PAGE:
The surprising thing is that for all the talk of danger ahead of them, there were only about three or four times when the danger presented itself. The book takes place over many months. Two of the main characters are elite guards for a city, yet the main characters are able to just walk across the country without much interference. Either their definition of “really dangerous” is different than mine, or they were all lying to each other to get some more hazard pay. Don’t get me wrong, the few instances that were dangerous do qualify as “really dangerous,” but so was the first fight in the desert, which took place well before the main adventure began.
I mentioned how the book spans many months, but often we just get abrupt time jumps of a month. Despite being in the super dangerous “real world” we are able to transport a few weeks later without many details on what just happened. Considering how much exposition we got at the beginning before the main characters began their adventure, it feels like a lot of this could have been spread out along the trip. This would have made the time jumps stand out less.
Also, many characters reference things before the book begins. They do this so much that I had to go back and confirm I bought book one and not book two.
Finally, here is some technical information.
The book is written in the 3rd person omniscient. I personally don’t have an issue with knowing what every character in the room is thinking, but some readers do. If you want a single POV character, or you want the POV to shift with the chapters, then this will be an issue for you.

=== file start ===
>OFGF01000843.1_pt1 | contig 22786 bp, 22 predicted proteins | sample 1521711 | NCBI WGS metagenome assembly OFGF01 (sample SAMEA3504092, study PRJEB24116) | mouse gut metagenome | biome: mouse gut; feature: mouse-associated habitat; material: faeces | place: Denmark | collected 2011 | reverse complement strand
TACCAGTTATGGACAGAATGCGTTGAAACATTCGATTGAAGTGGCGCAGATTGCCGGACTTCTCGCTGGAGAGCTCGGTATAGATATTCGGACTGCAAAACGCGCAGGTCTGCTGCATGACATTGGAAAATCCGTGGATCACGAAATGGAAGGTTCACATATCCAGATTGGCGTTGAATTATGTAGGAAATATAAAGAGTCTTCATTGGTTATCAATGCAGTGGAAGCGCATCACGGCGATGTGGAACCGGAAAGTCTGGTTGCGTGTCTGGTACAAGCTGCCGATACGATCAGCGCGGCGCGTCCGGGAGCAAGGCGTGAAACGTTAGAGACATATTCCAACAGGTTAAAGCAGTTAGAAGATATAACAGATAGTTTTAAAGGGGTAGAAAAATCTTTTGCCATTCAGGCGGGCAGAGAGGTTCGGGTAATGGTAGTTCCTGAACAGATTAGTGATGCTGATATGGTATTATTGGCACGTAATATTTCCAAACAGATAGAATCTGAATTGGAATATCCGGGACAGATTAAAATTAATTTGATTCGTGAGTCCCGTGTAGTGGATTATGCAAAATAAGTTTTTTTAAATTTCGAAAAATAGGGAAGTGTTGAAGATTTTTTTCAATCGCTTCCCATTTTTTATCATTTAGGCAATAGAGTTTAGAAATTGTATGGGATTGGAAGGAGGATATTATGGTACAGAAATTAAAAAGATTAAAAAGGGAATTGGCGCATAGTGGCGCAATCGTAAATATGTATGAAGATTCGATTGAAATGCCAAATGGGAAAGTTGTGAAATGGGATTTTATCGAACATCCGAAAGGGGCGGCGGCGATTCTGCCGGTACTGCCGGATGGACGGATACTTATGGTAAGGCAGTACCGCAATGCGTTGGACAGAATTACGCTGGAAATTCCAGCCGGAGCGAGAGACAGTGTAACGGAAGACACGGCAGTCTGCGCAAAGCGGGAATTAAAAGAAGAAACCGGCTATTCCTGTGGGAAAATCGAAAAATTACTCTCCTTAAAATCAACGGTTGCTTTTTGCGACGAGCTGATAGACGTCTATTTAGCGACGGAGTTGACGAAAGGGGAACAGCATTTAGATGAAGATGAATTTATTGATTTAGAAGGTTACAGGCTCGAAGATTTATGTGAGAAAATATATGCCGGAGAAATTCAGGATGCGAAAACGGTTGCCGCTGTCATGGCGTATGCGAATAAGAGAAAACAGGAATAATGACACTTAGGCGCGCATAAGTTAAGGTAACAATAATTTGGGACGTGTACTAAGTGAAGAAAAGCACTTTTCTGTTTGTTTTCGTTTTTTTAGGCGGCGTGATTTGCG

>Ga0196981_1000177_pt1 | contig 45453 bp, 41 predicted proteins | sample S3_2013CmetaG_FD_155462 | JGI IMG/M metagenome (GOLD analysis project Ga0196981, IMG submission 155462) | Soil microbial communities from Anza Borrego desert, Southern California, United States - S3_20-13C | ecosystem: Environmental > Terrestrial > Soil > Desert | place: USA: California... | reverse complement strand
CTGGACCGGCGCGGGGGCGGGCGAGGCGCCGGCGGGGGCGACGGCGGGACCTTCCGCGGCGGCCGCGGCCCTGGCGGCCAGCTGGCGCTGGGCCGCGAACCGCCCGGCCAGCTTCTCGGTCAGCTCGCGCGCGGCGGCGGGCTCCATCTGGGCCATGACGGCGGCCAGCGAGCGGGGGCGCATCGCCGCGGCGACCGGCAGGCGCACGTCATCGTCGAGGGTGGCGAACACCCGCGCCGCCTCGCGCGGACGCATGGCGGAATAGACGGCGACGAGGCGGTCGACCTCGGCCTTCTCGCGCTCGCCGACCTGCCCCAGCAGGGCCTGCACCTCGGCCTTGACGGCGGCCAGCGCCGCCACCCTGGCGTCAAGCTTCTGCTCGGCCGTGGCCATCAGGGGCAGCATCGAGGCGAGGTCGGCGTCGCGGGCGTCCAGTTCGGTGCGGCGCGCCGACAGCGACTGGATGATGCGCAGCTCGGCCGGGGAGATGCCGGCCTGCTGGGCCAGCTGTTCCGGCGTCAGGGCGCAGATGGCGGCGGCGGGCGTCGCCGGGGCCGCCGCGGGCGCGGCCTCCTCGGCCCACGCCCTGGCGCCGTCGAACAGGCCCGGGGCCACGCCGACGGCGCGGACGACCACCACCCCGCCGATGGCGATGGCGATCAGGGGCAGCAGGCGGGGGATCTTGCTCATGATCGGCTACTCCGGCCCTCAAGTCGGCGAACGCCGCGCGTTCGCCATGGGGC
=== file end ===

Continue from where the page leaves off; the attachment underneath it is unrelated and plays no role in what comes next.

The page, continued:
There is swearing in this book. I appreciate that. I can’t take my salty veteran or my escaped slave seriously if all they ever say is “Boy, am I cross right now!” However, if offensive language puts you off, then you should know that everything including the F word is used throughout.
The book is part of a trilogy. The ending of the first clearly leads into the next. The resolution is nothing more than finishing step one of the plan. If you hate an unfinished story, either buy all three books (the price is right) or skip entirely.
I know this review is long, but I hope that the author can take my opinions and use them for his next book. When it’s all said and done, the book is well written and a good story for some people. Unfortunately, it wasn’t a good story for me because it wasn’t the story I originally thought it was.
Every childhood story charged at him. She now knew who he was. She was picking apart his soul and judging him on behalf of the afterlife. And there was no question; he would die within a day.</i>
<b>For the first time in history, an empire of muskets and cannons is gaining ground in the war against living, breathing gods. Entire armies have been massacred in a conflict which, at times, seems to be absurdly worth it.</b>
I was lucky enough to be given the opportunity to be a beta reader for this novel. Jackson Lear brought me back to what I love about fantasy novels. I love his world.
The rest of the book was a mess. Every conversation seemed like several sentences were missing and made little to no sense.
The action scenes jumped around faster than a transformers movie and made about the same amount of sense.
There are no transitions. Characters may be having a disjointed discussion one sentence and the next sentence is the next day 5 miles away.
Notice a trend here? This entire book is chaotic in every aspect. It isn't just action sequences and dialog but even slower areas are chaotic. I would have to be a mind reader in order to understand much of anything that happens in this book.